Longer term, ultimately, I'd prefer 1us or 0.1us (microsecond) precision to be restored at some point in the future -- e.g. a strong permissions mechanism -- a special sandbox flag that indicates full Spectre/Meltdown safety -- but for emergency mitigation, 20us double-pseudorandom-jittered is a great compromise.

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@tdresser tdresser commented Feb 26, 2018

Just want to make sure I understand the concerns here. I don't think any browser vendors are reducing accuracy of timestamps passed to requestAnimationFrame, so we still have accurate frame timestamps.

I was under the impression that games would generally execute physics simulation using fixed time intervals: this comes to mind, though it may be quite out of date.

If this is the case, I don't see why you'd ever need a high accuracy timestamp other than for display time, which rAF gives you.

I suppose lack of accuracy in event timestamps could cause some issues, but that doesn't seem to be what you're referring to. Can you provide a bit more detail on why you need these timestamps?

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@blurbusters blurbusters commented Feb 27, 2018

If this is the case, I don't see why you'd ever need a high accuracy timestamp other than for display time, which rAF gives you.

OK, that solves potentially one of the use cases.
However, it doesn't solve other use cases (e.g. WebVR)

The timestamps of input reads are important for calculating gametimes. For example, input reads must be accurate as possible relative to gametimes. And framerates fluctuates, so doing a concurrently with the input-read often results in better motionfeel for full-screen 3D graphics (OpenGL or WebVR).

There are use cases where we definitely need an accurate VSYNC time with the rAF() but there are use cases where the timestamp of an input read needs to be as accurate as possible (preferably 100us rather than 1us).

Also, VSYNC OFF development also means gametimes are more synced to frame-generation times, rather than the timing interval of refresh cycles. When games are designed this way, and then ported to HTML5, all kinds of side effects can happen when there is no access to microsecond-accurate gametimes. Gametimes are not always linked to VSYNC interval (refresh cycle timestamps) -- they can be and they frequently are -- but it is not always the case.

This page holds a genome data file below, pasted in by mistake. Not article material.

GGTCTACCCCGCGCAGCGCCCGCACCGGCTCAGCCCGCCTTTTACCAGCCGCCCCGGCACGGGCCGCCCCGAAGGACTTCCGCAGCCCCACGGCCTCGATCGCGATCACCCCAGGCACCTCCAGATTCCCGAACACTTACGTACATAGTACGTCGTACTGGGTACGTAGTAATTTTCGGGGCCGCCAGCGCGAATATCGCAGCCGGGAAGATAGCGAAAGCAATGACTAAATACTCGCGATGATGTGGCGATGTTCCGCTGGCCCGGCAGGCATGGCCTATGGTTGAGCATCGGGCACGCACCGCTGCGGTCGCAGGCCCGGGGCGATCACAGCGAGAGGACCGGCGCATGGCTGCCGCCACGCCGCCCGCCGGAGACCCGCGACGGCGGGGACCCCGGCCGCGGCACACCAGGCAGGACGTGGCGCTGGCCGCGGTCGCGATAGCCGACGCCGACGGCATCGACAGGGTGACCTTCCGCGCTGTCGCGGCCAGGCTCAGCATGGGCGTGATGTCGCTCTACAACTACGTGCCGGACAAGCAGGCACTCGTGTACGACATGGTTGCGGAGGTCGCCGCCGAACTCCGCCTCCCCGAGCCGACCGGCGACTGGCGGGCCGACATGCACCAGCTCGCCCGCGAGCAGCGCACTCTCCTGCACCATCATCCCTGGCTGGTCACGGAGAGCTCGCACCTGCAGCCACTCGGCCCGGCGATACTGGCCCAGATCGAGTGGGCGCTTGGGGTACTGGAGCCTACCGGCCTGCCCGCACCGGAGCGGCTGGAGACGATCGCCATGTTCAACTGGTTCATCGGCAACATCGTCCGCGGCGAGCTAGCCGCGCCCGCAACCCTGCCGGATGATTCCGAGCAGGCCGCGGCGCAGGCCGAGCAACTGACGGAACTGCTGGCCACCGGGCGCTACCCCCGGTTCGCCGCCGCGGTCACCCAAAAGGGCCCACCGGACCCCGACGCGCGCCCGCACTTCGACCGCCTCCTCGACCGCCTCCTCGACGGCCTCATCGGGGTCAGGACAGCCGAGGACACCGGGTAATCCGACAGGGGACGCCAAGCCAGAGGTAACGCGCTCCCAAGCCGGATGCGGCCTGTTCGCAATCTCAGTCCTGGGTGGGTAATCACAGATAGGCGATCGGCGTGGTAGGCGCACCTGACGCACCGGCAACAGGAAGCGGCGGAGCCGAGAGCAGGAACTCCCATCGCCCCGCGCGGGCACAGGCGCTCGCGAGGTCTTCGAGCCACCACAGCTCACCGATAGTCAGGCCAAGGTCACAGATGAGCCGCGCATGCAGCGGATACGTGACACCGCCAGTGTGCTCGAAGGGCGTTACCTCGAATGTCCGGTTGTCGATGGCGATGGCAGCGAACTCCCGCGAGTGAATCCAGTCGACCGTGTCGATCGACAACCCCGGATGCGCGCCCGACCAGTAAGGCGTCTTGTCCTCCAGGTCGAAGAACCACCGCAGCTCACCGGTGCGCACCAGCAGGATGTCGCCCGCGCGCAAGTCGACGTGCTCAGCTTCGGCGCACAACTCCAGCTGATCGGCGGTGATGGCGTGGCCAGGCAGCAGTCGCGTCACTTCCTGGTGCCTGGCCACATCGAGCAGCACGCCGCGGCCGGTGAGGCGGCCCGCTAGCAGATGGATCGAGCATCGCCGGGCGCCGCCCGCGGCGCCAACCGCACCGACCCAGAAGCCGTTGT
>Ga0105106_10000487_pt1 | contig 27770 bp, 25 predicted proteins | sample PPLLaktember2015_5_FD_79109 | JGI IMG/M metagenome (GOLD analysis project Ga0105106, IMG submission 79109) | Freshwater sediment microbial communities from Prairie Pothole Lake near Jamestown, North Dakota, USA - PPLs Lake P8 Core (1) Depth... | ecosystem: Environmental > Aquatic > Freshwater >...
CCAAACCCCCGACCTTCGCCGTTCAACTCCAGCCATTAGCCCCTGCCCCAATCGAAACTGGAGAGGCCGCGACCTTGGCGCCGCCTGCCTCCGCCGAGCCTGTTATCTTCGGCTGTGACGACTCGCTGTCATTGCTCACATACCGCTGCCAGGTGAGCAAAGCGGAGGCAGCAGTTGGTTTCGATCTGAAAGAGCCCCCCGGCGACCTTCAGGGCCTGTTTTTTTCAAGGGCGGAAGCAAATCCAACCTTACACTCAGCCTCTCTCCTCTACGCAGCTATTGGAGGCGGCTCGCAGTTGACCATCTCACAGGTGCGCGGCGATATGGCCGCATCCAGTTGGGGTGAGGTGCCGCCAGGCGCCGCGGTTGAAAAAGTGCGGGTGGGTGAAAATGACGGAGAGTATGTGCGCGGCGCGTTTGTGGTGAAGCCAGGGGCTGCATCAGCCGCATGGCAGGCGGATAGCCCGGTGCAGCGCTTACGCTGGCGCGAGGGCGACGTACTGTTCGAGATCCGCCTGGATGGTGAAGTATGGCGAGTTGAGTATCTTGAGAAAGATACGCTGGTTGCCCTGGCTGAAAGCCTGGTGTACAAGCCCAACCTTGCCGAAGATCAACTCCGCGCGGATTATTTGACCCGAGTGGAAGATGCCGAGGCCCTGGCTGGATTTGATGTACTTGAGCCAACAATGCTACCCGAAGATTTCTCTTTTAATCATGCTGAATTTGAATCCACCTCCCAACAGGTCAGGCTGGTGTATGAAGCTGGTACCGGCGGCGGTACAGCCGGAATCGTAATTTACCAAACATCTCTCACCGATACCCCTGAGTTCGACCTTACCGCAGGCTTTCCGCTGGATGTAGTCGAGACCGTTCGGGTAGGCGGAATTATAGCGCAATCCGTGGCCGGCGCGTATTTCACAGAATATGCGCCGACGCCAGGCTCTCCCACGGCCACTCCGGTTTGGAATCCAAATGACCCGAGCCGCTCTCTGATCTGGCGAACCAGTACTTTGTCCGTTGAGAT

There are many complex nuances but the easiest one to explain is likely this: Imagine a full screen WebGL graphics in 4K resolution. 8000 pixels per second screen panning (e.g. mouse left/right or head-turning in WebVR). A 1ms error in 8000 pixel per second equals 8 pixels misalignments (which manifests itself as things like stutter or inaccurately-calculated debris trajectories, etc).

If PointerEvents keeps full precision of the timestamps of input reads (which can go to 1000Hz or 2000Hz for many gaming devices -- all modern gaming mice now run at ~1000 Hz including the cheap $39 Logitech gaming mice), then that helps quite hugely if you're leaving those untouched (and not rounding them off to the nearest Hz -- sometimes the sensors inside them run at odd rates, like 1500Hz, and so the timestamps are a little rough when rounding off to USB poll rates -- so you really don't want to clamp the sensor timestamps). Microsoft Research found that 1000 Hz input had human-eye noticeable benefits: .... and it's now the standard rate in modern gaming mice. Anyway, other games are also setting "gametime" from for various different logistical reasons.

The "gametime" concept is a fundamental 3D game development concept, first-person and virtual reality. It is taught in game design in classrooms -- google "gametime OpenGL" -- 200,000 hits in Google. Or "gametime Direct3D" -- 1,000,000 hits in Google. Are you familiar with the concept of gametime?

This stuff is messing with gametime, full stop.